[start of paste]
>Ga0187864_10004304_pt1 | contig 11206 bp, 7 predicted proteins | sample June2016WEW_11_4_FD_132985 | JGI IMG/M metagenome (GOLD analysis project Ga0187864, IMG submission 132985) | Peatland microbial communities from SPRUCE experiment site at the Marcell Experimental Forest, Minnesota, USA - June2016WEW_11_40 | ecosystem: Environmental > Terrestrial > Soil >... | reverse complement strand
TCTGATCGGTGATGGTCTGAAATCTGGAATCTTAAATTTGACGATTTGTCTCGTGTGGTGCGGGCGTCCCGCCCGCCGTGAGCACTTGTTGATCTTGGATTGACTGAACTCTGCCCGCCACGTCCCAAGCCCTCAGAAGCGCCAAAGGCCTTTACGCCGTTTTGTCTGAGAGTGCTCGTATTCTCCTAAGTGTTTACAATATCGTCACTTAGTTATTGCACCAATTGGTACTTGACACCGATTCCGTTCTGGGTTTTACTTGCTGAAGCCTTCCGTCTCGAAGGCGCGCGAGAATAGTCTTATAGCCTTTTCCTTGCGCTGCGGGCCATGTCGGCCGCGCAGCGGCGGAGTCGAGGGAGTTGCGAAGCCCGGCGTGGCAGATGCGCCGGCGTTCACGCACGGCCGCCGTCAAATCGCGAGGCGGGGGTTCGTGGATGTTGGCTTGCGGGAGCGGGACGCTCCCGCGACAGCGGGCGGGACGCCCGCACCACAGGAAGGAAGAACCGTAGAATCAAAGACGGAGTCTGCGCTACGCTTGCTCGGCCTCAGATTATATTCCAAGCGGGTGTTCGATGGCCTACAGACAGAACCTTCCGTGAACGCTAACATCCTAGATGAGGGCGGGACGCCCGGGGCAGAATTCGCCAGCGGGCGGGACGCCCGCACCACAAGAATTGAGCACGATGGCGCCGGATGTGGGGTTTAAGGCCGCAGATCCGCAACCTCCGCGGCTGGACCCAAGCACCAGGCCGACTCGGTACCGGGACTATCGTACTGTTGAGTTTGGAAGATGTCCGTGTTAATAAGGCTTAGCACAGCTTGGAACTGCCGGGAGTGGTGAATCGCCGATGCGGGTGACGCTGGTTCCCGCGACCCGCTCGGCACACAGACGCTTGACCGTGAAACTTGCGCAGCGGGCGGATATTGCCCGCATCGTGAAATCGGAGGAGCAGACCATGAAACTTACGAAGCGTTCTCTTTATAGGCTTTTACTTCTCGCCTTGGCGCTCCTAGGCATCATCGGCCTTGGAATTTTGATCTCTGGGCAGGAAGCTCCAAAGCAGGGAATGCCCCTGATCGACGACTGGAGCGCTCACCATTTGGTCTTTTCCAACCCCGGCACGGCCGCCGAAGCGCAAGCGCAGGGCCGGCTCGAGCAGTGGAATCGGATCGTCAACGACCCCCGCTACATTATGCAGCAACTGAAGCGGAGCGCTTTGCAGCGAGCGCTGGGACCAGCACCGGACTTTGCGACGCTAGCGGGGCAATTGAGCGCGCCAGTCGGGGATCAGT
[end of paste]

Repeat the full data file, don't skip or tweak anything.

>Ga0187864_10004304_pt1 | contig 11206 bp, 7 predicted proteins | sample June2016WEW_11_4_FD_132985 | JGI IMG/M metagenome (GOLD analysis project Ga0187864, IMG submission 132985) | Peatland microbial communities from SPRUCE experiment site at the Marcell Experimental Forest, Minnesota, USA - June2016WEW_11_40 | ecosystem: Environmental > Terrestrial > Soil >... | reverse complement strand
TCTGATCGGTGATGGTCTGAAATCTGGAATCTTAAATTTGACGATTTGTCTCGTGTGGTGCGGGCGTCCCGCCCGCCGTGAGCACTTGTTGATCTTGGATTGACTGAACTCTGCCCGCCACGTCCCAAGCCCTCAGAAGCGCCAAAGGCCTTTACGCCGTTTTGTCTGAGAGTGCTCGTATTCTCCTAAGTGTTTACAATATCGTCACTTAGTTATTGCACCAATTGGTACTTGACACCGATTCCGTTCTGGGTTTTACTTGCTGAAGCCTTCCGTCTCGAAGGCGCGCGAGAATAGTCTTATAGCCTTTTCCTTGCGCTGCGGGCCATGTCGGCCGCGCAGCGGCGGAGTCGAGGGAGTTGCGAAGCCCGGCGTGGCAGATGCGCCGGCGTTCACGCACGGCCGCCGTCAAATCGCGAGGCGGGGGTTCGTGGATGTTGGCTTGCGGGAGCGGGACGCTCCCGCGACAGCGGGCGGGACGCCCGCACCACAGGAAGGAAGAACCGTAGAATCAAAGACGGAGTCTGCGCTACGCTTGCTCGGCCTCAGATTATATTCCAAGCGGGTGTTCGATGGCCTACAGACAGAACCTTCCGTGAACGCTAACATCCTAGATGAGGGCGGGACGCCCGGGGCAGAATTCGCCAGCGGGCGGGACGCCCGCACCACAAGAATTGAGCACGATGGCGCCGGATGTGGGGTTTAAGGCCGCAGATCCGCAACCTCCGCGGCTGGACCCAAGCACCAGGCCGACTCGGTACCGGGACTATCGTACTGTTGAGTTTGGAAGATGTCCGTGTTAATAAGGCTTAGCACAGCTTGGAACTGCCGGGAGTGGTGAATCGCCGATGCGGGTGACGCTGGTTCCCGCGACCCGCTCGGCACACAGACGCTTGACCGTGAAACTTGCGCAGCGGGCGGATATTGCCCGCATCGTGAAATCGGAGGAGCAGACCATGAAACTTACGAAGCGTTCTCTTTATAGGCTTTTACTTCTCGCCTTGGCGCTCCTAGGCATCATCGGCCTTGGAATTTTGATCTCTGGGCAGGAAGCTCCAAAGCAGGGAATGCCCCTGATCGACGACTGGAGCGCTCACCATTTGGTCTTTTCCAACCCCGGCACGGCCGCCGAAGCGCAAGCGCAGGGCCGGCTCGAGCAGTGGAATCGGATCGTCAACGACCCCCGCTACATTATGCAGCAACTGAAGCGGAGCGCTTTGCAGCGAGCGCTGGGACCAGCACCGGACTTTGCGACGCTAGCGGGGCAATTGAGCGCGCCAGTCGGGGATCAGT